5) Reforming medical malpractice, unquestionably, is a good idea. America has become a nation imprisoned by lawyerism. Too many laws; too many lawyers; too many lawyer-politicians; not enough law . . . think the now-disgraced, lawyer-politician John Edwards or the honest companies bankrupted by greedy lawyers (4).
Who’ll perform the legal reform? A federal government dominated by lawyers? On what constitutional grounds . . . not that the federal politicians and bureaucrats care about the Constitution unless it suits them to do so? The fact is that both physicians and lawyers are licensed by the individual states not by the federal government. Isn’t reform a task for the states . . . but, ah, the ease and joy of central versus provincial (i.e., state-based) control; eh, Mr. Brock?
6) Who can argue against reducing the number of redundant diagnostic tests and procedures? Aren’t many of those tests ordered, however, to preëmpt unfounded lawsuits?
Defensive medicine aside, Mr. Brock neglects to tell us The How. Rap physicians’ knuckles? Fine physicians? Imprison them? Execute them? Nothing as quick and simple as negative versus positive control; eh, Mr. Brock?
7) Allowing nurses and other para-medical personnel to masquerade as physicians may increase the supply of “healthcare-related” services but can it maintain quality of service? Nurses aren’t trained to make diagnoses. Sorry, Mr. Brock, it’s true. With all due respect to nurses, essentially, they’re necessary, valuable, and hopefully caring technicians trained to carry out physicians’ orders. With the use of improving technologies, as time passes, they may become competent to do more. Even so, should nurses and other para-medical personnel operate with no medical supervision? Moreover, who, ultimately, should be responsible . . . medically and legally? Mr. Brock gives us no clue whom to sue.
During the days of the now-defunct Soviet Union, its dictators boasted having an ample supply of “physicians”. . . well, not exactly physicians but physicians-in-name; what we in the USA now call “nurse-practitioners”. The average Soviet citizen rarely was attended by a legitimate physician . . . only the politicians, high-level governmental bureaucrats, and military officers. Do we Americans really want the Soviet-style medicine that Mr. Brock is promoting?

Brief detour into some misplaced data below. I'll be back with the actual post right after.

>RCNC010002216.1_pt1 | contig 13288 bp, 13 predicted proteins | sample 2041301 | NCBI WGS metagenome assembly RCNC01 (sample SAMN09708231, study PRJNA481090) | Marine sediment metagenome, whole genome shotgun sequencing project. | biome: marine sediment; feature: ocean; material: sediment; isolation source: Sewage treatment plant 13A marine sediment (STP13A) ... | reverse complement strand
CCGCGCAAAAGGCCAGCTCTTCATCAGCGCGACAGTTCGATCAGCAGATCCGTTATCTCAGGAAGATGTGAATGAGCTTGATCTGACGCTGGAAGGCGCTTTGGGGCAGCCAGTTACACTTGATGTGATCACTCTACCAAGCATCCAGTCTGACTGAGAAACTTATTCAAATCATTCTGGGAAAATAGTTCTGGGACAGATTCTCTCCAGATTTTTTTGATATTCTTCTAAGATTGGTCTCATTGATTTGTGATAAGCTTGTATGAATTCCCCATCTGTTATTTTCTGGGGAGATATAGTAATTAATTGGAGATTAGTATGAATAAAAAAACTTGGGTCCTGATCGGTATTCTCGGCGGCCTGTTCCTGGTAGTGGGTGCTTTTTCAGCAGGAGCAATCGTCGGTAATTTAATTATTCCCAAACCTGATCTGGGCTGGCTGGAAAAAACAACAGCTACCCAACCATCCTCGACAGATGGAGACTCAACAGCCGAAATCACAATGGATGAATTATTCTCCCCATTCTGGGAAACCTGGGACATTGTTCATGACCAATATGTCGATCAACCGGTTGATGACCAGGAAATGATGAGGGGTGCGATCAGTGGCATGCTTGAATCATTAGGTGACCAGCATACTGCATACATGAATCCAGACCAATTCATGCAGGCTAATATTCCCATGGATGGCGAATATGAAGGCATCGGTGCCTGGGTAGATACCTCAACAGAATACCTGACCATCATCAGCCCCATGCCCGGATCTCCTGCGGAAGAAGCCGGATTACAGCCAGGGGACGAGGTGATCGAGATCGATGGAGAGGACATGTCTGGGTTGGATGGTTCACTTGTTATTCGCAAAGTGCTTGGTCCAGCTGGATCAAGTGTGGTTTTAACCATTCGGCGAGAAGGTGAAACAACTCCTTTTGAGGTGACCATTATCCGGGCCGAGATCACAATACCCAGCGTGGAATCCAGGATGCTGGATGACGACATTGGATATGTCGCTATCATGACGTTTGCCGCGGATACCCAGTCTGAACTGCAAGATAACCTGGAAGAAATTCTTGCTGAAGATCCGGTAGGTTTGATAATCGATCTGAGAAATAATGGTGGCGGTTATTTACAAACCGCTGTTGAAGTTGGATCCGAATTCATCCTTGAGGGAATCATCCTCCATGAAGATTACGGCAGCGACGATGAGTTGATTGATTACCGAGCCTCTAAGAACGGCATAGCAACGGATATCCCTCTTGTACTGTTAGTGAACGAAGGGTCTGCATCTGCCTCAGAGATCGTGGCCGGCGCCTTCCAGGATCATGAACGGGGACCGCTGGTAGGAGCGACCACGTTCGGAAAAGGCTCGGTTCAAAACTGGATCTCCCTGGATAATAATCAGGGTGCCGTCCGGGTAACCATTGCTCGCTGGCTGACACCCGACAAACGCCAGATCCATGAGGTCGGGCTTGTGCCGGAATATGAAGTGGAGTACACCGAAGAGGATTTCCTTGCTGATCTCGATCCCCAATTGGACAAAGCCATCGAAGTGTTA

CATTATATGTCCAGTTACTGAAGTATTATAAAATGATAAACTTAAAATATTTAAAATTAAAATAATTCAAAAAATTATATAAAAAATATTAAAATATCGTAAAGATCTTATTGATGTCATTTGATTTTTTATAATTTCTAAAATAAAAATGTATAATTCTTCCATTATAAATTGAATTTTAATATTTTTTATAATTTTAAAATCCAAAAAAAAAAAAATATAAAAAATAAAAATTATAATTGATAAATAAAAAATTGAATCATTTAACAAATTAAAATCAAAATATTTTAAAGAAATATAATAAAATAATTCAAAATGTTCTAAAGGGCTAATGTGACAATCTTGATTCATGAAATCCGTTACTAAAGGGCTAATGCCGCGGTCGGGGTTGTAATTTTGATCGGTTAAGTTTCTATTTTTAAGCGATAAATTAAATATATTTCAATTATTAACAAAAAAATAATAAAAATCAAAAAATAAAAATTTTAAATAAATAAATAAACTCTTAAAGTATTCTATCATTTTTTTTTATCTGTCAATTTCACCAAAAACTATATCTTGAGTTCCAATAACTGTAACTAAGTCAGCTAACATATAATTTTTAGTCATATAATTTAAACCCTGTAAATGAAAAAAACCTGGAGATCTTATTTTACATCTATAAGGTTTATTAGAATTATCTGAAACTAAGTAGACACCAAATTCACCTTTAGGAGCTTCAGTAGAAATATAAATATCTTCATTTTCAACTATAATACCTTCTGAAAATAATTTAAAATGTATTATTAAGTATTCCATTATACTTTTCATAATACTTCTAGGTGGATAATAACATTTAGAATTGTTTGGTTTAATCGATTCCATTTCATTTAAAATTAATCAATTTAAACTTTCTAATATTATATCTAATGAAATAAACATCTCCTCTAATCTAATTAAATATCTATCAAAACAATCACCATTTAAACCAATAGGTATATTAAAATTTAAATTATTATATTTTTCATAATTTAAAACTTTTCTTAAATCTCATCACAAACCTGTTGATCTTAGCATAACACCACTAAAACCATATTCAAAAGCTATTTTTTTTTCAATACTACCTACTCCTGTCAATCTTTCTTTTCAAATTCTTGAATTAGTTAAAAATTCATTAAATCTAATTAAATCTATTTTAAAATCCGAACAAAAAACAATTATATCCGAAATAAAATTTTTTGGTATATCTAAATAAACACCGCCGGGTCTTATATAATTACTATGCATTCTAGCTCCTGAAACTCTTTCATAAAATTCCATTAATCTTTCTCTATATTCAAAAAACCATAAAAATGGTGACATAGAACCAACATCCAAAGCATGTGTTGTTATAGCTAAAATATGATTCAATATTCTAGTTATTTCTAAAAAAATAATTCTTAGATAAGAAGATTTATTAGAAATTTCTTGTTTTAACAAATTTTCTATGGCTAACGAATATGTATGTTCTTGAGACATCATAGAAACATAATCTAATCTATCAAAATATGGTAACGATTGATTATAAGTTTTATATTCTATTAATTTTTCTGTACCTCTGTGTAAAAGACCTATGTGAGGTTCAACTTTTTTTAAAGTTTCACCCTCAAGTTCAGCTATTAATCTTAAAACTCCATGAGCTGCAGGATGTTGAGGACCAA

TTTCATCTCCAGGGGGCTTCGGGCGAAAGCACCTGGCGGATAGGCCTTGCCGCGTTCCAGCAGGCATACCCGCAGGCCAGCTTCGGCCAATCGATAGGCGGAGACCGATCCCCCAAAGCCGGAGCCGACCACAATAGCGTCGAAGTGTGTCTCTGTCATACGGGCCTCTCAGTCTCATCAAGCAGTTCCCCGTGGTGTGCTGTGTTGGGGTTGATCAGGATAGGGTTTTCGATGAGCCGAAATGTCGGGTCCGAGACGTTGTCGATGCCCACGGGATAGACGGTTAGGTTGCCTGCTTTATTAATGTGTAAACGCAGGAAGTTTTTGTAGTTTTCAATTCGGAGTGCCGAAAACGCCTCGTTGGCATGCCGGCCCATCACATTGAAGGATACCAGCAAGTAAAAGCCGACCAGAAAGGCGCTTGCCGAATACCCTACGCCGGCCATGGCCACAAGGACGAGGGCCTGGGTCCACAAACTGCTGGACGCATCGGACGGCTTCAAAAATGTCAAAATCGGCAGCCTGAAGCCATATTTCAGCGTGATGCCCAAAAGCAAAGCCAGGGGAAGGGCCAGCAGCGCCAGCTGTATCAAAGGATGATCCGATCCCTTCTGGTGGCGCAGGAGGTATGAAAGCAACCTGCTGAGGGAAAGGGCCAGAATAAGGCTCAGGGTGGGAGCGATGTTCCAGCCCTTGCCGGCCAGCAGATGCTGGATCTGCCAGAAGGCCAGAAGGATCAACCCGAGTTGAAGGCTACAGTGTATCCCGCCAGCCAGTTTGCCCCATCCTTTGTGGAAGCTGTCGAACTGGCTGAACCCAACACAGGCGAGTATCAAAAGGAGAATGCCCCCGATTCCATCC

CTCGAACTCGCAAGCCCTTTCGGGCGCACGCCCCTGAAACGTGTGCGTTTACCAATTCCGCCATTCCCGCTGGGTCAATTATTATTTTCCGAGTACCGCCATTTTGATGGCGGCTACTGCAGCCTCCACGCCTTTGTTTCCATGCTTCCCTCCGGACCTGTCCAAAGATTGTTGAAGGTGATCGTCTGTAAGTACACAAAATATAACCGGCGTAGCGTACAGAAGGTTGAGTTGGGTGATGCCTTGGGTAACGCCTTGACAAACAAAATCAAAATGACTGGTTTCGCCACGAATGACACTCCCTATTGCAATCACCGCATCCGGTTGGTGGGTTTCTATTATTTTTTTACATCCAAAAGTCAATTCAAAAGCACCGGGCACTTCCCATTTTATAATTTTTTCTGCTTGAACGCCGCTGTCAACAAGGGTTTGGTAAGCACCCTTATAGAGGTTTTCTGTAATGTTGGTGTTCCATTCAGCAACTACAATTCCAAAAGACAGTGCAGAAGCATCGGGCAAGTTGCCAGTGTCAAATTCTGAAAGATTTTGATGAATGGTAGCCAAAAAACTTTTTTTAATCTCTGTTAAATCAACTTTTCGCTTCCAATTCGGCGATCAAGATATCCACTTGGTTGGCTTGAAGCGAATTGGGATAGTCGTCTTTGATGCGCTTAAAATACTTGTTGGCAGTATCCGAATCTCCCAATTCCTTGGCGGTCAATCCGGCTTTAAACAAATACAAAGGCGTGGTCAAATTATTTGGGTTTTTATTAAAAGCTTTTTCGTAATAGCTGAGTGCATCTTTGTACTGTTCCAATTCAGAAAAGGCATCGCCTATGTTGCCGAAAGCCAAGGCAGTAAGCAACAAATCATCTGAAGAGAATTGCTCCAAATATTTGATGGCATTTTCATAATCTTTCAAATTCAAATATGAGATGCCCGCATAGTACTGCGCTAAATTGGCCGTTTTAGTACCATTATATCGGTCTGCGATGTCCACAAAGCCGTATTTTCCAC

Furthermore, will lower fees compensate for lower quality? Even if they do, won’t those lower fees gradually rise towards the fees charged by real physicians?
8) Promoting cheap, “Wal-mart style” quasi-medical shops to handle “common minor ailments” . . . shops already appearing in supermarkets . . . staffed by quasi-physicians acting in isolation from real medical support undoubtedly will increase availability of “healthcare-related” services. Mr. Brock neglects to state, however, who determines what is a “common minor” ailment. The customer? The nurse? The assistant to the absent physician? The check-out clerk? As a financial type, Mr. Brock might keep in mind that there’s a cost to everything. How about your life, Mr. Brock? Still a good value?
No, Mr. Brock, your “solution” won’t resolve the situation-in-question. Fortunately, however, there is a valid resolution, and it comes from biobehavioral science . . . not from the pseudo-science of economics nor from the polemic of politics nor from the mumbo-jumbo of mysticism (www.inescapableconsequences.com).
So, what’re the odds favoring us Americans resolving scientifically the current dilemma in delivery of medical care? After all, we have the way. We have the means. Ah, but do we have the will? What say, Mr. Brock?
1) Categories/Biology & Medicine/”Healthcare” Reform/ ‘Healthcare’ Is Not Medicine”.
2) Brock, HW: “A Supply-Side Solution for Health Care”. Barron’s, 23 July 2012, page 30.
3) Lyons, RD: “Cheating On Exams For Doctors Causes Alarm”. The New York Times, 03April 1984.
4) “The Tort Bar Burns On”. The Wall Street Journal, 23 July 2012, page A12.